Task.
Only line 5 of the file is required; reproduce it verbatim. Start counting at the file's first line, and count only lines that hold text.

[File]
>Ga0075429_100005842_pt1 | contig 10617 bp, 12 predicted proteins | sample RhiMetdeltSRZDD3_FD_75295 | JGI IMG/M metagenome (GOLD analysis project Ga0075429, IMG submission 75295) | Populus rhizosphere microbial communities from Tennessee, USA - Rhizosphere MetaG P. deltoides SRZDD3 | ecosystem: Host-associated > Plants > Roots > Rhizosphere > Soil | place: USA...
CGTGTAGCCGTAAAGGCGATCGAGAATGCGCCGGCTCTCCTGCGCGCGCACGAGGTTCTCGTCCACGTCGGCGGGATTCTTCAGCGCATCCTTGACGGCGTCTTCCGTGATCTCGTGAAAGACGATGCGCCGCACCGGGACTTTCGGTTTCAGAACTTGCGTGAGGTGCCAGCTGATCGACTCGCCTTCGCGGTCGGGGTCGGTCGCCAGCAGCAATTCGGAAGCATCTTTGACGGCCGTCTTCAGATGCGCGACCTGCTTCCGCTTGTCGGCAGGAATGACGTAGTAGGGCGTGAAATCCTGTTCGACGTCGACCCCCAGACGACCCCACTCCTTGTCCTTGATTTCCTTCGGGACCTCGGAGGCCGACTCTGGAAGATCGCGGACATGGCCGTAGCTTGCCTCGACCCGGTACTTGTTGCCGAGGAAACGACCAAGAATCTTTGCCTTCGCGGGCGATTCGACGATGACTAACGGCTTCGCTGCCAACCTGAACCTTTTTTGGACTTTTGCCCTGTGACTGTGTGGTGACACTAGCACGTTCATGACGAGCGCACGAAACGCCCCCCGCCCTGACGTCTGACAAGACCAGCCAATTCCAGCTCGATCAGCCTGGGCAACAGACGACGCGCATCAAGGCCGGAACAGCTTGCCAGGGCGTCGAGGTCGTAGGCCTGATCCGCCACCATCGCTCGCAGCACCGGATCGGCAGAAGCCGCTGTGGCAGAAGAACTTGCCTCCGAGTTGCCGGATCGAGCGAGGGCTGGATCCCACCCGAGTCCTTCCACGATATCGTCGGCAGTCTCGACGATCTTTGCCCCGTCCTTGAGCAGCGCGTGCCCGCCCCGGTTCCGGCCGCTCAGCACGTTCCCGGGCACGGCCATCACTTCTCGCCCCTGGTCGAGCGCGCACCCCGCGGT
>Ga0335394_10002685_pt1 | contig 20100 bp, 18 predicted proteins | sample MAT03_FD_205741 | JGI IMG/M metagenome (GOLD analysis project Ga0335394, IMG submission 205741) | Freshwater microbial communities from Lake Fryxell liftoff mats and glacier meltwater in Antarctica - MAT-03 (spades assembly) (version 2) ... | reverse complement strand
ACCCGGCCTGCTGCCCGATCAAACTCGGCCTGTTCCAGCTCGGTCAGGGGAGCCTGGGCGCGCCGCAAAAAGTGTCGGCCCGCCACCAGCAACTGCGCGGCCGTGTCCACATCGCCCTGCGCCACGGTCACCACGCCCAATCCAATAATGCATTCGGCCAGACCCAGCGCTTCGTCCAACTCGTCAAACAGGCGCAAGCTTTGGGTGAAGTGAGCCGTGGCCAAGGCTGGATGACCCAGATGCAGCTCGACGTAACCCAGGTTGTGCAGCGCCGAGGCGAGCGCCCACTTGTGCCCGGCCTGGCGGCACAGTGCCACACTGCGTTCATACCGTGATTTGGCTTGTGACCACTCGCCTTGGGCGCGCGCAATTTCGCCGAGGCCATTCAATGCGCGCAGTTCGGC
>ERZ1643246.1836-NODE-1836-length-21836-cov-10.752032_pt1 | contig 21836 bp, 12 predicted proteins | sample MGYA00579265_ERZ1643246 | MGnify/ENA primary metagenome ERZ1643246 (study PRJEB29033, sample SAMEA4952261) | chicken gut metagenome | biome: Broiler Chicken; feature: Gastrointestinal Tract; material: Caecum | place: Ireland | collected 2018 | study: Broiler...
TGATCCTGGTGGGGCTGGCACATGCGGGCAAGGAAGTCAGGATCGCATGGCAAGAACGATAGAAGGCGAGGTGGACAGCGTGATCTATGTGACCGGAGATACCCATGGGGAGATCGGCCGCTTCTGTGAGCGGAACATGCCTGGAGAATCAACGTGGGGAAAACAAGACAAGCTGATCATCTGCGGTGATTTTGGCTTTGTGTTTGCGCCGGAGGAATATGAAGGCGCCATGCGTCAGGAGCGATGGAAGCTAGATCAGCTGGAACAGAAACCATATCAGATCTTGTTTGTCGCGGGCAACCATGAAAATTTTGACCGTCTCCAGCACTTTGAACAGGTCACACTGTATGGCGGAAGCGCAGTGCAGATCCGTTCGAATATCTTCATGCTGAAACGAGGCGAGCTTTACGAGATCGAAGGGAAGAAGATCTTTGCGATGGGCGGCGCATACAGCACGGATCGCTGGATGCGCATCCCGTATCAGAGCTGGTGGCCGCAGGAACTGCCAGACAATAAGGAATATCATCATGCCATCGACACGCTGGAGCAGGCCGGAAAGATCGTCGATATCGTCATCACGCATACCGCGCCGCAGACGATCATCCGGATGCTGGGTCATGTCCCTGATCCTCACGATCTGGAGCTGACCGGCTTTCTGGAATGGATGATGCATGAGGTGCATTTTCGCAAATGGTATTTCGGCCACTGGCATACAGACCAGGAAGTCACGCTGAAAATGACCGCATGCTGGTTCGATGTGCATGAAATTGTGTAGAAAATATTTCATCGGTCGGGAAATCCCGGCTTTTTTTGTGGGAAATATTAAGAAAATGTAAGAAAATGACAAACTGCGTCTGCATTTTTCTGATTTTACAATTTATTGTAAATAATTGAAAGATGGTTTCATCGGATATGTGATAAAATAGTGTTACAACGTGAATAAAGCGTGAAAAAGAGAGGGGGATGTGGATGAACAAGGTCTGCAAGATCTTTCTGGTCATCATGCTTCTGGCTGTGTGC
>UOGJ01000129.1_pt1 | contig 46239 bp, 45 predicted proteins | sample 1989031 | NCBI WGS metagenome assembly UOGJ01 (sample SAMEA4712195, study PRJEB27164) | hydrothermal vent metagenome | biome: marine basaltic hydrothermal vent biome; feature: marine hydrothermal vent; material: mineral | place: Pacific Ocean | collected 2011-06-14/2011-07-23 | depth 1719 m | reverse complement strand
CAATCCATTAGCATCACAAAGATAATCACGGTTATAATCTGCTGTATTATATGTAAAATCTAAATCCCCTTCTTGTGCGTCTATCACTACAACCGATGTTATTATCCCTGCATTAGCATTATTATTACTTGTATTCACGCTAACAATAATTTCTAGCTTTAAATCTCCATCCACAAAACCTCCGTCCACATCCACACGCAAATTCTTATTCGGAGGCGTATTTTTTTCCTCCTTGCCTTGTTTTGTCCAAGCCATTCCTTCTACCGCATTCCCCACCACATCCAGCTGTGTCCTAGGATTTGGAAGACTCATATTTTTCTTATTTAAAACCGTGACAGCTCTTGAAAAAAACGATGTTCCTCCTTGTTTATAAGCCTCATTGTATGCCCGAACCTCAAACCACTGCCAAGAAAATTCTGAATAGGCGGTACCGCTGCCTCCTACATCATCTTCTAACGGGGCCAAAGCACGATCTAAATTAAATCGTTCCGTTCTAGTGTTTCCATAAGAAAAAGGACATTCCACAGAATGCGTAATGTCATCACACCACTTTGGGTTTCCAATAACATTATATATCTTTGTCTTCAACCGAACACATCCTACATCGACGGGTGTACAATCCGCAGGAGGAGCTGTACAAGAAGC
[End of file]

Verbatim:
>ERZ1643246.1836-NODE-1836-length-21836-cov-10.752032_pt1 | contig 21836 bp, 12 predicted proteins | sample MGYA00579265_ERZ1643246 | MGnify/ENA primary metagenome ERZ1643246 (study PRJEB29033, sample SAMEA4952261) | chicken gut metagenome | biome: Broiler Chicken; feature: Gastrointestinal Tract; material: Caecum | place: Ireland | collected 2018 | study: Broiler...